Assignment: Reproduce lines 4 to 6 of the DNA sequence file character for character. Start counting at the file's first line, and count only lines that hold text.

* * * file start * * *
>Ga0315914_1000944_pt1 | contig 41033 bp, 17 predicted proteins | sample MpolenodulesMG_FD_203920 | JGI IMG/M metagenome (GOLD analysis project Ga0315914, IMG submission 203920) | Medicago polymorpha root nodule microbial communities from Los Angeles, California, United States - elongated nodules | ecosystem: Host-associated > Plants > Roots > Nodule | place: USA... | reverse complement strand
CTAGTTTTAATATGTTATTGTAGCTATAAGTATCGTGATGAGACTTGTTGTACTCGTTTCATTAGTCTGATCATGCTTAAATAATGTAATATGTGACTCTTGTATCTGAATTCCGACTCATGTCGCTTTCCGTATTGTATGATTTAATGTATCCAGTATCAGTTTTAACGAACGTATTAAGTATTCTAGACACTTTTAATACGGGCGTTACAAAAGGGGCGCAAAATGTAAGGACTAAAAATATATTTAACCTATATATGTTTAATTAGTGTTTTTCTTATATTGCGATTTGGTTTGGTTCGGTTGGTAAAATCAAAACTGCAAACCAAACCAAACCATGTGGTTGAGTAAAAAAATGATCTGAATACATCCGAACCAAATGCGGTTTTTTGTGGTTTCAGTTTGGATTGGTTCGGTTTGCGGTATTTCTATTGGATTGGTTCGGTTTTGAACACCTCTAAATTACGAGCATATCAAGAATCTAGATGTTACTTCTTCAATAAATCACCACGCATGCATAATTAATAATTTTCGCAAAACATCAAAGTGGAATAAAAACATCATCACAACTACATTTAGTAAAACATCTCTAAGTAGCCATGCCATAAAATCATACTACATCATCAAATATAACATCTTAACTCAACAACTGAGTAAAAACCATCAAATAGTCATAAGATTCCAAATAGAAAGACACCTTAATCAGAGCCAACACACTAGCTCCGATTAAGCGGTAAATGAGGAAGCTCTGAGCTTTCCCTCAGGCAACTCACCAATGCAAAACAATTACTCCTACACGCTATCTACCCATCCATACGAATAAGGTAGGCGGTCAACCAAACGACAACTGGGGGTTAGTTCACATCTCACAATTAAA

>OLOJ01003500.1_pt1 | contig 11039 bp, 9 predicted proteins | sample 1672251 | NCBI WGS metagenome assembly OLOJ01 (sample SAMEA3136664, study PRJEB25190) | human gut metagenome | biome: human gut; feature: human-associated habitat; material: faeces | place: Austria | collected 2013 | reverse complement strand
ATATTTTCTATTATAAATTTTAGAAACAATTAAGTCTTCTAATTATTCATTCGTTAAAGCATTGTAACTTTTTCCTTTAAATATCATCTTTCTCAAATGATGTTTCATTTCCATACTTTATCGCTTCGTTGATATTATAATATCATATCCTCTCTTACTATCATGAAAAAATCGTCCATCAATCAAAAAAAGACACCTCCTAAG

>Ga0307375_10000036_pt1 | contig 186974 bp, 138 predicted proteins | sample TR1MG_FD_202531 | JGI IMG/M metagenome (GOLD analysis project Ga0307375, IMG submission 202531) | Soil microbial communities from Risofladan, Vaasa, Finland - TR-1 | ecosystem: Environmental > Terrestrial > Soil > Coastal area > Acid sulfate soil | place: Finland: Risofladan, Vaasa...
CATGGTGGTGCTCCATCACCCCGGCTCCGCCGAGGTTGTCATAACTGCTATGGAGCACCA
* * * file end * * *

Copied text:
ATATTTTCTATTATAAATTTTAGAAACAATTAAGTCTTCTAATTATTCATTCGTTAAAGCATTGTAACTTTTTCCTTTAAATATCATCTTTCTCAAATGATGTTTCATTTCCATACTTTATCGCTTCGTTGATATTATAATATCATATCCTCTCTTACTATCATGAAAAAATCGTCCATCAATCAAAAAAAGACACCTCCTAAG

>Ga0307375_10000036_pt1 | contig 186974 bp, 138 predicted proteins | sample TR1MG_FD_202531 | JGI IMG/M metagenome (GOLD analysis project Ga0307375, IMG submission 202531) | Soil microbial communities from Risofladan, Vaasa, Finland - TR-1 | ecosystem: Environmental > Terrestrial > Soil > Coastal area > Acid sulfate soil | place: Finland: Risofladan, Vaasa...
CATGGTGGTGCTCCATCACCCCGGCTCCGCCGAGGTTGTCATAACTGCTATGGAGCACCA